The Luxe Life of the School-Privatization Business

Sometimes programs operating under the banner of "school choice" produce terrible educational outcomes for students and big profits for operators.

Randi Weingarten is the president of the American Federation of Teachers, a union. (National Journal)

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In December 2013, after $2.3 million in tax dollars was diverted from public schools to student vouchers used at a single private school in Milwaukee, the founders abruptly shuttered the school in the dead of night and relocated to a home with an in-ground pool in sunny Palm Coast, Fla.

Here's what they left behind: Just one student enrolled in the now defunct LifeSkills Academy was found to be proficient in reading and math in the last full school year. Just one.

While privatization advocates say they want to give parents choices, they spend plenty of time vilifying our public schools and their teachers. Ironically, not a single public school in the United States has the appalling student performance record of LifeSkills Academy.

Stories like LifeSkills Academy's are not an exception. From heads of tax-credit-receiving private schools in Arizona and Florida purchasing luxury cars with public dollars, outsourced schools that fail to properly report revenues in Pennsylvania, to schools taking public dollars to teach creationism in Indiana, these stories are too common. Even worse are abuses and improprieties that are perfectly legal.

Take a look at the record of one of the largest virtual schools, K12 Inc. It was founded in 2000 by a Wall Street trader with help from Michael Milken, who made school privatization his second career after a felony conviction ended his career in high-yield bonds. K12 raked in more than $848 million last year, largely from taxpayer dollars.

Like LifeSkills Academy, K12 is paid based on enrollment, regardless of results.

In 2012, an in-depth study revealed that only 27.7 percent of K12 online schools met adequate yearly progress testing goals, compared with 52 percent of public schools. In some states, K12's "churn" rate of kids who drop out is more than half.

Even though independent analysis shows that these kinds of outsourced "cyber-academies" perform significantly worse than brick-and-mortar public schools, the money keeps rolling in. All too often, low-income and minority students — fast-growing parts of the nation's public-school-aged population and privatized school student bodies — pay the real price when these cyber-academies fail to ensure that most of their students actually learn.

Even more troubling, politicians who peddle school privatization often attack teachers' salaries and make unfounded claims of unionized educators' so-called gold-plated pensions, yet we don't hear any indignation from them about the excessive salaries of those reaping an increasing share of public dollars for private gain.

Take Ron Packard, K12's former CEO. In 2012, he earned a base salary of $625,000, a "performance" bonus of $584,375, a stock award worth $1.25 million, and stock options worth $1.5 million. But there's more. The company matched 25 percent of his salary for his retirement fund. Now that's a luxurious pension. And who funds this kind of deal? Taxpayers.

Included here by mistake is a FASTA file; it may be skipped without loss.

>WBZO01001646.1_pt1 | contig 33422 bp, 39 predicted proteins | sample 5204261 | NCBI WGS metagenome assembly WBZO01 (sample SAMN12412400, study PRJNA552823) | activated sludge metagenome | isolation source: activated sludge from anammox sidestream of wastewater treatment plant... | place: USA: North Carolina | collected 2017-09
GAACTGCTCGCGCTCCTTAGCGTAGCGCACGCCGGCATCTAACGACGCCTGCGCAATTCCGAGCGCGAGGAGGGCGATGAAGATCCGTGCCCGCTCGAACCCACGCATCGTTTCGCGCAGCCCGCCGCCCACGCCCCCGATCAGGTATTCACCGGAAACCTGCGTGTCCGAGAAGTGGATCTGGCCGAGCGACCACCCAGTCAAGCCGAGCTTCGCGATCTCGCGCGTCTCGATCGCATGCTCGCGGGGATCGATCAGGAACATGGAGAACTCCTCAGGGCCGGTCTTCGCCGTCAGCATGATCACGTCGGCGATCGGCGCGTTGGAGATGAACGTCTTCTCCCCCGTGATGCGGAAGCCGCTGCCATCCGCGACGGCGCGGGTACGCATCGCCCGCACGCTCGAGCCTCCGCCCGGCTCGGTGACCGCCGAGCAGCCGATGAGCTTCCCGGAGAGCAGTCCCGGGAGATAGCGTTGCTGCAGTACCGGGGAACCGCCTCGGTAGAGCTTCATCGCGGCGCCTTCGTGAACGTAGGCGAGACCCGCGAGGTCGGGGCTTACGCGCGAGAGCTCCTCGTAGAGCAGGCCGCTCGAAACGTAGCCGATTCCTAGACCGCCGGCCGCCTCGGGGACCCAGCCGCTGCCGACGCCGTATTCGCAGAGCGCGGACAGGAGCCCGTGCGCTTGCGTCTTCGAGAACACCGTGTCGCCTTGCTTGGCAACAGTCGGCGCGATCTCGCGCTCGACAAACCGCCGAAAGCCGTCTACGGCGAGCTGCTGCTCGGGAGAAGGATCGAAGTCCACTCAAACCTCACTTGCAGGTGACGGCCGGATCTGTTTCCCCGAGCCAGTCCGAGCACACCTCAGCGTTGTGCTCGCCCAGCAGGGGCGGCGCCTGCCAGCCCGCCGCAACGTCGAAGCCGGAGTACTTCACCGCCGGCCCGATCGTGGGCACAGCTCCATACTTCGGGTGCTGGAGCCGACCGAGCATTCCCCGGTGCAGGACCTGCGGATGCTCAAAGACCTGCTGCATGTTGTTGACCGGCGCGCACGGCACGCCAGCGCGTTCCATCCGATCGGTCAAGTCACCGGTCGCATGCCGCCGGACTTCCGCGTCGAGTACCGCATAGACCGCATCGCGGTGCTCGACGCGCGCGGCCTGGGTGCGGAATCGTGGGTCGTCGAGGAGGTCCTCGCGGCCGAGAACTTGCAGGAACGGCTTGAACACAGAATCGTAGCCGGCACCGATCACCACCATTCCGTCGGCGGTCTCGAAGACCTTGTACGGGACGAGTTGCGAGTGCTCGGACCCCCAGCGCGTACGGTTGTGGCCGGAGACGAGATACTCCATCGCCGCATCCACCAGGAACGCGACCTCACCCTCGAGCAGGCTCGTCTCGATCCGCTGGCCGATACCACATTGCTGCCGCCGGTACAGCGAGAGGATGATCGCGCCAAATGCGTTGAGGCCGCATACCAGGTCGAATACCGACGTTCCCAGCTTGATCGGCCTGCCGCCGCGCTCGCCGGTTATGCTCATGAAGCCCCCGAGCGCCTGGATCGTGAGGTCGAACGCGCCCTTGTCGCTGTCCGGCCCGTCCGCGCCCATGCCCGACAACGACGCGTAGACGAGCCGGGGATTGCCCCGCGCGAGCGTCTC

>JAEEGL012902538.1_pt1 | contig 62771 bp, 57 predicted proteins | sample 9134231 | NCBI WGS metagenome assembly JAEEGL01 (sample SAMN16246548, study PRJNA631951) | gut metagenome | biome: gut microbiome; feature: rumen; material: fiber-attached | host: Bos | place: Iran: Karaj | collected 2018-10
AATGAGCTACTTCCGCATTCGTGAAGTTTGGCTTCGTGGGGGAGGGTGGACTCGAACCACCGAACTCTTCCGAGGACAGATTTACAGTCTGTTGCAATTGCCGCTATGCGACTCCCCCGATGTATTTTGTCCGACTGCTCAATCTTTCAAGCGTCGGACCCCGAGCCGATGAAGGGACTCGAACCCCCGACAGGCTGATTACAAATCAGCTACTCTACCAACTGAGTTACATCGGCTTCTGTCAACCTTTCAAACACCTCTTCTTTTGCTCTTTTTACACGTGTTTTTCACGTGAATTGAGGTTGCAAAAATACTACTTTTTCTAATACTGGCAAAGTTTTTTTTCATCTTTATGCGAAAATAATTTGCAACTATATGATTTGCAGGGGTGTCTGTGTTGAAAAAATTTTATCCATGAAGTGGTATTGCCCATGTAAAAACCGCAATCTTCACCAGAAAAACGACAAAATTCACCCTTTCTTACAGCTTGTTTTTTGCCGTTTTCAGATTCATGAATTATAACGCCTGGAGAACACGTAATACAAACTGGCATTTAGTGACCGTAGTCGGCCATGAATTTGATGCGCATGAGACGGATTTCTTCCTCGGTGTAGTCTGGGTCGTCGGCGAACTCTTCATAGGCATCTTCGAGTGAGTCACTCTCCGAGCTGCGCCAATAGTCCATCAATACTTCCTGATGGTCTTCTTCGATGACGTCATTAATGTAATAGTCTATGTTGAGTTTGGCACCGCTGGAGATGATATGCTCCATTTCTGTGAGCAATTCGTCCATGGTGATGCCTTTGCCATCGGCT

Contrast that with a public-school teacher's average salary of about $50,000 and an annual pension of about $40,000.

How did this happen?

A well-funded political effort is being led by "conservative" donors, including the DeVos family and the Koch brothers. Their infrastructure includes well-funded PACs, think tanks, and lobbying organizations. One of their key tools for moving state legislation is the American Legislative Exchange Council, or ALEC. ALEC's various task forces prepare "model" state legislation to privatize public schools and silence the (union) voice of public employees — and this legislation is voted on behind closed doors by politicians and lobbyists, without the press or public present. The legislation is then introduced in communities across the country by state legislators who are members of ALEC and who have been wined and dined by special interests during ALEC meetings at resorts.

ALEC's library of corporate-backed legislation, exposed by the Center for Media and Democracy in 2011, includes bills like the one that made the LifeSkills Academy debacle possible. ALEC's legislative wish list also requires paying virtual schools the same per-pupil rate as public schools, even though cyber-schools have no schoolhouses, desks, heating bills, cafeteria workers, athletic coaches, or transportation costs. And guess which corporation has a seat and vote on ALEC's Education Task Force? K12.

It's well past time to put the brakes on these privatization schemes and reclaim the promise of public education — giving all children a great education that prepares them for college, career, and life. A recent survey by the Friedman Foundation — a pro-voucher operation that helps to fund ALEC — found that the public prefers lowering class sizes to instituting vouchers. It's to the foundation's credit that it released the results of this poll. It would be better yet if ALEC and the politicians who do its bidding listened to the public.

Randi Weingarten is president of the American Federation of Teachers. Lisa Graves serves as executive director of the Center for Media and Democracy.

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